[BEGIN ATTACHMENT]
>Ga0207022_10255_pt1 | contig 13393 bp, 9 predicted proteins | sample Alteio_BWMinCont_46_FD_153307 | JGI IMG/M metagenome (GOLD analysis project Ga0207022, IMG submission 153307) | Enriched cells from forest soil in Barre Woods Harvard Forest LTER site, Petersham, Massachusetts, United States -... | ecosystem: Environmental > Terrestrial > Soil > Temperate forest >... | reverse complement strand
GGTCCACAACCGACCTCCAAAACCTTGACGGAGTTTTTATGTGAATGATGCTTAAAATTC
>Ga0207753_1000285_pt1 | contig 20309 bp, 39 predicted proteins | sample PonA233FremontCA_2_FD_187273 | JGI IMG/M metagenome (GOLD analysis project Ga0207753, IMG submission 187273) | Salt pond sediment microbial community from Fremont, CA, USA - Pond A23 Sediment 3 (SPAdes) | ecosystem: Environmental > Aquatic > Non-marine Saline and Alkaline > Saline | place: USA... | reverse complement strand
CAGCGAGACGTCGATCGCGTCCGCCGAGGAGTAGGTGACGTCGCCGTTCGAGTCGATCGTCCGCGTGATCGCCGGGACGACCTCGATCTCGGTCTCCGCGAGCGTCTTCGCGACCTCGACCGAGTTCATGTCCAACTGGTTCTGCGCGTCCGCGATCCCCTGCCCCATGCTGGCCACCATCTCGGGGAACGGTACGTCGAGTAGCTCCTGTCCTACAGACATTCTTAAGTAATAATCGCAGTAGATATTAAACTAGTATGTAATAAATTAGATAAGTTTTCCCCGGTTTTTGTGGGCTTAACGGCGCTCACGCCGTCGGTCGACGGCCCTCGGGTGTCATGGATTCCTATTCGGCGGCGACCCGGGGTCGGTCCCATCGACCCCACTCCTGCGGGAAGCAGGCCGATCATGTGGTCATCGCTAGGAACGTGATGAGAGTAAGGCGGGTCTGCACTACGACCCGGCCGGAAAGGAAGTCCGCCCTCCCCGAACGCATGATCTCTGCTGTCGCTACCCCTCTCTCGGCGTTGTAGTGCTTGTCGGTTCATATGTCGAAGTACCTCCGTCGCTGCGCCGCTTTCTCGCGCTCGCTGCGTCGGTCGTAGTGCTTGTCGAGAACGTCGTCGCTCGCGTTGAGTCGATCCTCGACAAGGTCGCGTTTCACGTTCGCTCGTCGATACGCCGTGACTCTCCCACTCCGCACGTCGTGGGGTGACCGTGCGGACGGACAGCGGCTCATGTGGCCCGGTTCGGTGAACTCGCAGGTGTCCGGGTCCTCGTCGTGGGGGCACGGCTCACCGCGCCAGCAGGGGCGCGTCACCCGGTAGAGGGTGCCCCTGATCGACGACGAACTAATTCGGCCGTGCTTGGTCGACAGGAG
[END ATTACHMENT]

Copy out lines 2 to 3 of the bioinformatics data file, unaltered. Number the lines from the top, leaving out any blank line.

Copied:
GGTCCACAACCGACCTCCAAAACCTTGACGGAGTTTTTATGTGAATGATGCTTAAAATTC
>Ga0207753_1000285_pt1 | contig 20309 bp, 39 predicted proteins | sample PonA233FremontCA_2_FD_187273 | JGI IMG/M metagenome (GOLD analysis project Ga0207753, IMG submission 187273) | Salt pond sediment microbial community from Fremont, CA, USA - Pond A23 Sediment 3 (SPAdes) | ecosystem: Environmental > Aquatic > Non-marine Saline and Alkaline > Saline | place: USA... | reverse complement strand